Across the sunflower field — Going back home: closing words on the franchise
There’s something inherently nostalgic about summer as a season, but there’s also something bright and lively about it, and it’s not just the heat. In the case of the Boku no Natsuyasumi franchise — which at this point I can only describe as a heartfelt celebration of summer, of treasured memories, and of taking those treasured summer memories well into adulthood — all this is combined into a charming interactive experience.
Through its four entries, the series puts players in control of Boku and gives them the task of making his summer with relatives both memorable and fun. Despite their slight differences in character (with the fourth playable character being more chipper and prone to jokes than the original, for instance), each boy’s personality and thoughts are essentially manifested through the players’ actions and decisions: each little rivalry, each little bug bite, and, especially, each diary entry are there because you — the player — decided to take the protagonist down certain paths, explore certain trees and rocks, and make him interact with certain characters. Beyond its evocative atmosphere, perfectly grounded between a realistic setting and a child-like worldview of it, the series’ main charm resides in the way it gives players the liberty to have a personally crafted summer experience, be it that they base it on their own childhood experiences or that they, much as I did, get to live the mundane magic of Japanese summer for the first time.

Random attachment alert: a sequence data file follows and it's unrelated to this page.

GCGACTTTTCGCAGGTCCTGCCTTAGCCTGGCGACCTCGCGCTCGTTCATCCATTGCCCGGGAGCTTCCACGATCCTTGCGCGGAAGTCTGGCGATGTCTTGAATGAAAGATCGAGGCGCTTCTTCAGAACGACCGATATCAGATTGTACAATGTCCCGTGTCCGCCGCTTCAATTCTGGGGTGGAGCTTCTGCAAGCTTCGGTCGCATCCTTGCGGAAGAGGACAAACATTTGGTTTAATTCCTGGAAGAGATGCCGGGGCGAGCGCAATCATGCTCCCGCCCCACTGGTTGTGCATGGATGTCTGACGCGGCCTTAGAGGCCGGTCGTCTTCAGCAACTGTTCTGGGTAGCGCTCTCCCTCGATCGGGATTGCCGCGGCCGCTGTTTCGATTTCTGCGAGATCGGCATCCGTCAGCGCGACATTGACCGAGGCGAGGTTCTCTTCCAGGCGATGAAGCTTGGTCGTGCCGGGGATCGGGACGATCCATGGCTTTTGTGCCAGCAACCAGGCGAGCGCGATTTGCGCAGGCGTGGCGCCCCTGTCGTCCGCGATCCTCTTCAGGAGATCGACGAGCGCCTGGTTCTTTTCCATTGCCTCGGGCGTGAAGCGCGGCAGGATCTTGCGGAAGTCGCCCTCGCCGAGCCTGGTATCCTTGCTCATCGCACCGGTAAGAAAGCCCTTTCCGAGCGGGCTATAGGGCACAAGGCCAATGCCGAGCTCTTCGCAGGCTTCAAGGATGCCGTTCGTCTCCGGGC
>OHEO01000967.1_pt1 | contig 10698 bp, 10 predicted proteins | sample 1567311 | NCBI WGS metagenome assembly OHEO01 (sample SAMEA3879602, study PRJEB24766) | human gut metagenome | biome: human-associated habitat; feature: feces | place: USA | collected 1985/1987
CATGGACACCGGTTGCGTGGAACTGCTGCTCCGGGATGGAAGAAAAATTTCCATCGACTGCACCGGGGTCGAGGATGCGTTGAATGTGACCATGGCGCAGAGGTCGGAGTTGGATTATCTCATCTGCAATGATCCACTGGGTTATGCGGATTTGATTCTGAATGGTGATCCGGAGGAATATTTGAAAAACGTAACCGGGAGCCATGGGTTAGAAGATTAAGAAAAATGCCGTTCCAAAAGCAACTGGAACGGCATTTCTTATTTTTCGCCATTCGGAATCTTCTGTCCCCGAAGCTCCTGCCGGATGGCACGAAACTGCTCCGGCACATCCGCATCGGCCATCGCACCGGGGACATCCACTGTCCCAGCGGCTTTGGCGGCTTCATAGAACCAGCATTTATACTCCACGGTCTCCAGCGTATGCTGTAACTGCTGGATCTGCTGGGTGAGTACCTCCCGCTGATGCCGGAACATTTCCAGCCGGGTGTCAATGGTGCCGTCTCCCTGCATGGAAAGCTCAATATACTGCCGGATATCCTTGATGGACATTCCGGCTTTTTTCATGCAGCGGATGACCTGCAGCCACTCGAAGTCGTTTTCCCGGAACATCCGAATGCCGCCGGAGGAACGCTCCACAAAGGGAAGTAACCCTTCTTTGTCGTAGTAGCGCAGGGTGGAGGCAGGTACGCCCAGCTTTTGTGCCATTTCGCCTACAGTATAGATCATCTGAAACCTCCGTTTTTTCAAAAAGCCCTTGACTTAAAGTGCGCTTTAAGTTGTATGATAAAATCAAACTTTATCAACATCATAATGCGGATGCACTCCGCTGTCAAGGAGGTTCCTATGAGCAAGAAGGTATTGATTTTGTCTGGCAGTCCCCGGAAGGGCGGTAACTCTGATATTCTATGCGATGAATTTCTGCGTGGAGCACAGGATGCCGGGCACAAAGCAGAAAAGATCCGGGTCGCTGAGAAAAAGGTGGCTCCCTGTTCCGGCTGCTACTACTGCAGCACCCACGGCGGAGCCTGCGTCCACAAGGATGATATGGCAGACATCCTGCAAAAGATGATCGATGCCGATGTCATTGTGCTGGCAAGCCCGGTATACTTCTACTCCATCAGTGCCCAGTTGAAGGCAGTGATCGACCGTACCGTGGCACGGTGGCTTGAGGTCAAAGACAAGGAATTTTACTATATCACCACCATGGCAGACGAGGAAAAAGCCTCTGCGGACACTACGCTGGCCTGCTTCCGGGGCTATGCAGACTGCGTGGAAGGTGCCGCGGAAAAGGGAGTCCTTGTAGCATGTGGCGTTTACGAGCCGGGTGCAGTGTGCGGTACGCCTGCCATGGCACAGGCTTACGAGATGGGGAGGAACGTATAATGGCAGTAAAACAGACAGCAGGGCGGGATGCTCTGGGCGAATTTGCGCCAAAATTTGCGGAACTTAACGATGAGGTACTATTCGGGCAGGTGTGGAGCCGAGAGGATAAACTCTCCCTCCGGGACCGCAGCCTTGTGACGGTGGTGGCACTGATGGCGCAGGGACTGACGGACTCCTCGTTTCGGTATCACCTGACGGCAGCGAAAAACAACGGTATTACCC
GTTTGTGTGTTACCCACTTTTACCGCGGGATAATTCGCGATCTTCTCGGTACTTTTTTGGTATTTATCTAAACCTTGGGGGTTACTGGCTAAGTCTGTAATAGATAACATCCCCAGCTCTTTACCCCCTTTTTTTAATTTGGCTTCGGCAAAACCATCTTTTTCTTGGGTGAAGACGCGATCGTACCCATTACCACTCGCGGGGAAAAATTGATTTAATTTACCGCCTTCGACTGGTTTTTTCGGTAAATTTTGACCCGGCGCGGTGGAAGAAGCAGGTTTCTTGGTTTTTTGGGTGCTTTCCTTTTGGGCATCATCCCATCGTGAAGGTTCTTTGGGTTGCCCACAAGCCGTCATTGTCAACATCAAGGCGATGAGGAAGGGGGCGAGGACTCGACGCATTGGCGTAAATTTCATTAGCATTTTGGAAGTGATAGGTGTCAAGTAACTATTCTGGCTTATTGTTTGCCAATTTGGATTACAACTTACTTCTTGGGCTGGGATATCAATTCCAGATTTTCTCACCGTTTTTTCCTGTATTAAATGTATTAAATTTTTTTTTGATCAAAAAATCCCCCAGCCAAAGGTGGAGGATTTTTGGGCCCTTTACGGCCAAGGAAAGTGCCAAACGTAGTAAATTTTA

Looking back into the franchise as a whole, Boku no Natsuyasumi grows on you because it is an exercise on creating routines: learning the most efficient routes, visiting the same places at different hours, talking to the same characters so that they gradually share bits of their story with Boku. Each of the game’s tasks -especially the more repetitive ones- are designed with the idea of ensuring that you (the player) not only partake in them, but also with the expectation that you will come to enjoy them, both as interactive experiences, and as efforts that will eventually translate into some revelation the protagonist of each installment will come to treasure, both as a child and as an adult.
Summer vacation might not be eternal (and in this case, not even real) but you can tell the franchise was designed to offer players experiences that, even at their most mundane, would feel like an adventure. Something that is achieved thanks to each of the entries’ realized aesthetics, their friendly exploration dynamics, and their earnest efforts to make the four Bokus daily experiences feel like realistic callbacks to any child’s vacation, even in cases they might not be necessarily relatable.